An Observation and a Plug

You know, I keep hearing about the King family’s connection to the March on Washington, but I never see them in the film footage:

Meanwhile, I’ve been in serious need of some cheering up as the jury selection gets rolling up in Kentucky, and luckily, I ran into some in the form of What the Shadow Told Me, a satirical novel by Kurtis Davidson. The premise is pretty straightforward:

What happens when America’s greatest author dies before delivering the long-awaited sequel to the greatest novel of the 20th century? His young editor is left racing to find the missing manuscript before a rogue’s gallery of opportunists can exploit it for their own devious purposes.

So it’s a search-for-the-hidden-treasure plot, but in many ways that’s a MacGuffin, as the quest leads us to a number of set pieces skewering higher ed, the publishing industry, hip-hop culture, daytime television, and numerous other targets. At the same time, we meet several memorable, likable characters, and at least one wonderful one, in the person of Biminim Strimpoonamanam. This last character translates bootlegged Asian-language editions of English-language novels back into English — sort of. He’s worth the price of admission all by himself, but there’s a good deal more in the book. It’s a quick, fun read, and worth your time.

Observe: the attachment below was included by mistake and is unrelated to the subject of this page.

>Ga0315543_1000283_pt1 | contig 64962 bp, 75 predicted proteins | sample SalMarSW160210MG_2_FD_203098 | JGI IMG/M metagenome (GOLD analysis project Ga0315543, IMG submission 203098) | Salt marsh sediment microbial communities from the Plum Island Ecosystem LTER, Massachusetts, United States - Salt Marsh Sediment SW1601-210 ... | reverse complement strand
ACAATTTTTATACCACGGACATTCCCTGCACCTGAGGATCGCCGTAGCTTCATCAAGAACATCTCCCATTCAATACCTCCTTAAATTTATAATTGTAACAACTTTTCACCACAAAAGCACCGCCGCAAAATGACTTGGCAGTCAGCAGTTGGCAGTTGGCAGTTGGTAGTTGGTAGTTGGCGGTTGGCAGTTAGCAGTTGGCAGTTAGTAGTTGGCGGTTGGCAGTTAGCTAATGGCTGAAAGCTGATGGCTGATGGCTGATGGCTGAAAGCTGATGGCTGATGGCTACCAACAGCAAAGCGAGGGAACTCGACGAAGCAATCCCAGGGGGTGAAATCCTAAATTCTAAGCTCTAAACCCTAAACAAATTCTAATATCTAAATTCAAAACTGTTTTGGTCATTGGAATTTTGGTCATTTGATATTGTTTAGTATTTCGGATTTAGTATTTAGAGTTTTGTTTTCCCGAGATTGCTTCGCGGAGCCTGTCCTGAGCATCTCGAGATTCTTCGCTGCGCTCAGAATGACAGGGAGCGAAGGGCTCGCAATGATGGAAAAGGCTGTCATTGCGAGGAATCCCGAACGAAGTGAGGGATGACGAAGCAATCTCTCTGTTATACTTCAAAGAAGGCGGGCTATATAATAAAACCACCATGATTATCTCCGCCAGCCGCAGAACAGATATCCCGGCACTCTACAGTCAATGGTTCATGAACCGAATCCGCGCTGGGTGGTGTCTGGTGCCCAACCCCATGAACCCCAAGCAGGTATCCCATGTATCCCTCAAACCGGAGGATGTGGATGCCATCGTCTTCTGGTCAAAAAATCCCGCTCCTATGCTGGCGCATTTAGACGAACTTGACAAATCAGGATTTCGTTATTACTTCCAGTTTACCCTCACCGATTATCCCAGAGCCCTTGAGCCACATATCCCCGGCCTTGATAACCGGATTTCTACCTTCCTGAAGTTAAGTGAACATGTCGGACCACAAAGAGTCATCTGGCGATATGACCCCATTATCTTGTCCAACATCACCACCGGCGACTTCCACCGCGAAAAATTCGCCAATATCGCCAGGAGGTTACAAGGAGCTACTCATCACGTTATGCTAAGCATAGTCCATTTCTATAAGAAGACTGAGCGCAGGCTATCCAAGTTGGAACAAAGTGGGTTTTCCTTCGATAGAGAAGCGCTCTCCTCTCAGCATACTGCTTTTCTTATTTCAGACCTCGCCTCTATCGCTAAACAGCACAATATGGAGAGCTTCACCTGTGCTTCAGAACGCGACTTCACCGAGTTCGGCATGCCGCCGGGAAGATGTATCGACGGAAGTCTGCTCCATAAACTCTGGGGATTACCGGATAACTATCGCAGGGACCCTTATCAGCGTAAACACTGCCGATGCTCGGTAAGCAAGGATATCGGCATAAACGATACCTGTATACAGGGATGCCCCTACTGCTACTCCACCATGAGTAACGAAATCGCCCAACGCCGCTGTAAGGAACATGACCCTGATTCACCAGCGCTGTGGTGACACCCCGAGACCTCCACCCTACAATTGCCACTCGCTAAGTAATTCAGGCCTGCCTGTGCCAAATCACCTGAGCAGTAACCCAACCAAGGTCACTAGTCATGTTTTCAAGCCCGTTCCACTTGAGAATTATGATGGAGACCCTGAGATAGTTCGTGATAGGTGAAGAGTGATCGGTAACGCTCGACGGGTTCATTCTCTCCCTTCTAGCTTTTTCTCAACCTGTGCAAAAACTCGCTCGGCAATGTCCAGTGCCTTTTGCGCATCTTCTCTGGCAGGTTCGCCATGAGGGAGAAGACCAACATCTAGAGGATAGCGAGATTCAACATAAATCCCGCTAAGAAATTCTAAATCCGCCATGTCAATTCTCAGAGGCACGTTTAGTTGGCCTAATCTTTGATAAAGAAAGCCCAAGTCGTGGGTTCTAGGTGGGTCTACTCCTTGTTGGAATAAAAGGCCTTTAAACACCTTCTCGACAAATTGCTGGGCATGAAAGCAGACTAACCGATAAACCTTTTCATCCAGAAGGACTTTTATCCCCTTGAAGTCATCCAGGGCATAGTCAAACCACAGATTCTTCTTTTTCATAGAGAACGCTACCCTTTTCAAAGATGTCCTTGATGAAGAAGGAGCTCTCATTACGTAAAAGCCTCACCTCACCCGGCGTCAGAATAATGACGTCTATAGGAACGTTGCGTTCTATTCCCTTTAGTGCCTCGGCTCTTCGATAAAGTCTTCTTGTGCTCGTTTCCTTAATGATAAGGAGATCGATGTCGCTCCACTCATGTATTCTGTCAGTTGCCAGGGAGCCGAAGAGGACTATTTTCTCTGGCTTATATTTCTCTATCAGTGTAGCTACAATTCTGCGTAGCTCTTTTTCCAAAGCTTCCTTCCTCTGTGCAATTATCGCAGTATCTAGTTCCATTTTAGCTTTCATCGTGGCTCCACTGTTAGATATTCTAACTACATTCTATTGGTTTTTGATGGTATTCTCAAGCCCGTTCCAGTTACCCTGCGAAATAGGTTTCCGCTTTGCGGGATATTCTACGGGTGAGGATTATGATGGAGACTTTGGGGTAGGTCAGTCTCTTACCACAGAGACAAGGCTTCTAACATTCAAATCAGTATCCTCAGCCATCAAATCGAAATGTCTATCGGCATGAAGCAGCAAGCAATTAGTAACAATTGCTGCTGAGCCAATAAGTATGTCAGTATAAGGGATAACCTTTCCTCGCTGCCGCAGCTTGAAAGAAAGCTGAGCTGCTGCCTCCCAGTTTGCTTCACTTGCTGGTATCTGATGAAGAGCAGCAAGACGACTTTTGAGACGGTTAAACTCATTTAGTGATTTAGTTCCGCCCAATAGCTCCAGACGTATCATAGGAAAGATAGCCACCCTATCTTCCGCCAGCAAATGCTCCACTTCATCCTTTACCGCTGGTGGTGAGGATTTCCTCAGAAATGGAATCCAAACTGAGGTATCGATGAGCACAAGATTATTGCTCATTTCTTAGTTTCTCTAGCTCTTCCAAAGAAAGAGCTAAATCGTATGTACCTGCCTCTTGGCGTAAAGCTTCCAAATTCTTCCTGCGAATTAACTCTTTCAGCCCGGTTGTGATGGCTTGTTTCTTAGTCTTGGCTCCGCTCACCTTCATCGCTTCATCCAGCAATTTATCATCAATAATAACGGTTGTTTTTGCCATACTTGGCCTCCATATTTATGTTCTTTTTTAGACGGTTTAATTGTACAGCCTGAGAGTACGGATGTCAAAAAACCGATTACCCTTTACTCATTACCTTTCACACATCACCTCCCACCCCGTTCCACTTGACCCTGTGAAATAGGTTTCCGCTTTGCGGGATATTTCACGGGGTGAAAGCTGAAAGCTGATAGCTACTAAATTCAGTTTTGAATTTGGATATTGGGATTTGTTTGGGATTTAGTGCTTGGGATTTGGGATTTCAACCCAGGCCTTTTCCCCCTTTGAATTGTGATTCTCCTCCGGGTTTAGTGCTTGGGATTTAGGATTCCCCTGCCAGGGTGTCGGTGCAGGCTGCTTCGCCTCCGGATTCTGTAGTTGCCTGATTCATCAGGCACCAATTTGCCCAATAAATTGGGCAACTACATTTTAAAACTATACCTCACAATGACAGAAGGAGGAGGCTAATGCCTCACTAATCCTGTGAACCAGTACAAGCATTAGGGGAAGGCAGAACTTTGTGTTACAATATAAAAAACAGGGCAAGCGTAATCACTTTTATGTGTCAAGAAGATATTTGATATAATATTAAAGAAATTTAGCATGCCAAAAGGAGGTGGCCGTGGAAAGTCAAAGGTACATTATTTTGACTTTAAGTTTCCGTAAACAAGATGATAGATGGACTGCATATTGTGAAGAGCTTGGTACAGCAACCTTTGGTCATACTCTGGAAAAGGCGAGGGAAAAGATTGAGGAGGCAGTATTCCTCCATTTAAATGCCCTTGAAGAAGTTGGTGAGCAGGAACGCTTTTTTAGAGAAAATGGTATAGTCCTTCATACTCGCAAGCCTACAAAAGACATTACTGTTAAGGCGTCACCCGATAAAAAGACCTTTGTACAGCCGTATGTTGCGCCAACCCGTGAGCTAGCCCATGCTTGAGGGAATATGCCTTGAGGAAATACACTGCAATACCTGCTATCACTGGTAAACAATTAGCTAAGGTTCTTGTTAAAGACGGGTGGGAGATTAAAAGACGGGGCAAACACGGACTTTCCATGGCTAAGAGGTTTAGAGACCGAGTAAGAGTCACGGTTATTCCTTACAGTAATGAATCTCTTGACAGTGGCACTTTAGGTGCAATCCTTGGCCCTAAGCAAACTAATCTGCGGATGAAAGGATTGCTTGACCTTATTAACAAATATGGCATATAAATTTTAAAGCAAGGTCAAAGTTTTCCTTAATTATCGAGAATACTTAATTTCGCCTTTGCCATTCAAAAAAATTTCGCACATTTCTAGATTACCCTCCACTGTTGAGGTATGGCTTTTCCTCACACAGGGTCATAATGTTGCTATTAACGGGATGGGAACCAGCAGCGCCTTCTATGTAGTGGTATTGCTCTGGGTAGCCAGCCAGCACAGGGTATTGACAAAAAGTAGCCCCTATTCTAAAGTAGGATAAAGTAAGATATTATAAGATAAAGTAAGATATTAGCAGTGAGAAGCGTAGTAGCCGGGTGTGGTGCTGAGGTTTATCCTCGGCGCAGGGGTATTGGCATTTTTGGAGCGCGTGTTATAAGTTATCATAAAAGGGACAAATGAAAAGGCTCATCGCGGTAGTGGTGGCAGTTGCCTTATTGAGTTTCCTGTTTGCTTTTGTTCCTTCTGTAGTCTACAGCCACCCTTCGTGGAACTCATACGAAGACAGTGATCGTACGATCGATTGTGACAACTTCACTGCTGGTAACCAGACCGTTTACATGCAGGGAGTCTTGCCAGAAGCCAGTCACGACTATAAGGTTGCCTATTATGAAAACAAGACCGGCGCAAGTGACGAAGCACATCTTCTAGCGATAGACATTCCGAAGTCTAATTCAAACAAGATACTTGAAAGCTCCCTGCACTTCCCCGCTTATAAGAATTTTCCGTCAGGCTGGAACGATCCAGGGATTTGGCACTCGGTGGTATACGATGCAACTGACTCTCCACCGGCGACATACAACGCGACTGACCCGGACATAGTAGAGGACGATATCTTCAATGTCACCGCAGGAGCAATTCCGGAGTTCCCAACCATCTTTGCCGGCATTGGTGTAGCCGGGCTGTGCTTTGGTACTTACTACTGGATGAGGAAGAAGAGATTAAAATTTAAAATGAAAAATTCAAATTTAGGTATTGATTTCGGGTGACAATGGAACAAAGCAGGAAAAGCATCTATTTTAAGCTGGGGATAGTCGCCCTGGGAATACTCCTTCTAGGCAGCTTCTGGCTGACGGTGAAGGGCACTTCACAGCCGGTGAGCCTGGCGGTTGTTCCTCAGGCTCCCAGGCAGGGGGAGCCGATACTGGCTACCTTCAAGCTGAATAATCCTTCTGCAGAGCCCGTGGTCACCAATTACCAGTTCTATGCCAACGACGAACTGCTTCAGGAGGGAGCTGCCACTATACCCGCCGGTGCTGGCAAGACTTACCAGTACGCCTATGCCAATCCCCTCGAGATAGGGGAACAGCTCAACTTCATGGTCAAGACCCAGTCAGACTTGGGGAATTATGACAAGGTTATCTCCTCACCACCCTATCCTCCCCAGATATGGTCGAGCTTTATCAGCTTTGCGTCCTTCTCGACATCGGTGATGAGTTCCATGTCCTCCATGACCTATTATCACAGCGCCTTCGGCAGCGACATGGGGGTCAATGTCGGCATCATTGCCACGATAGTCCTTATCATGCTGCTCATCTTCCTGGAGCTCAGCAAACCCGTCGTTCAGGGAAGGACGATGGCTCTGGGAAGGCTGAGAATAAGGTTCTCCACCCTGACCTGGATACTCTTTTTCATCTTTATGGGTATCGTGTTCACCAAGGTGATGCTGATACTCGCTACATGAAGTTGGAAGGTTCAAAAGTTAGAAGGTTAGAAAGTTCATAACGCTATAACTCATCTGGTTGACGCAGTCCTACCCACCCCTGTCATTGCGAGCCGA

(Full disclosure: One half of Kurtis Davidson is the latest addition to the Mondoville English program, and we’re glad to have him.)

I hope your day had bright spots as well.

Thanks for stopping by!

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About profmondo

Dad, husband, mostly free individual, medievalist, writer, and drummer. "Gladly wolde he lerne and gladly teche."
This entry was posted in Culture, Family, Literature, Music. Bookmark the permalink.

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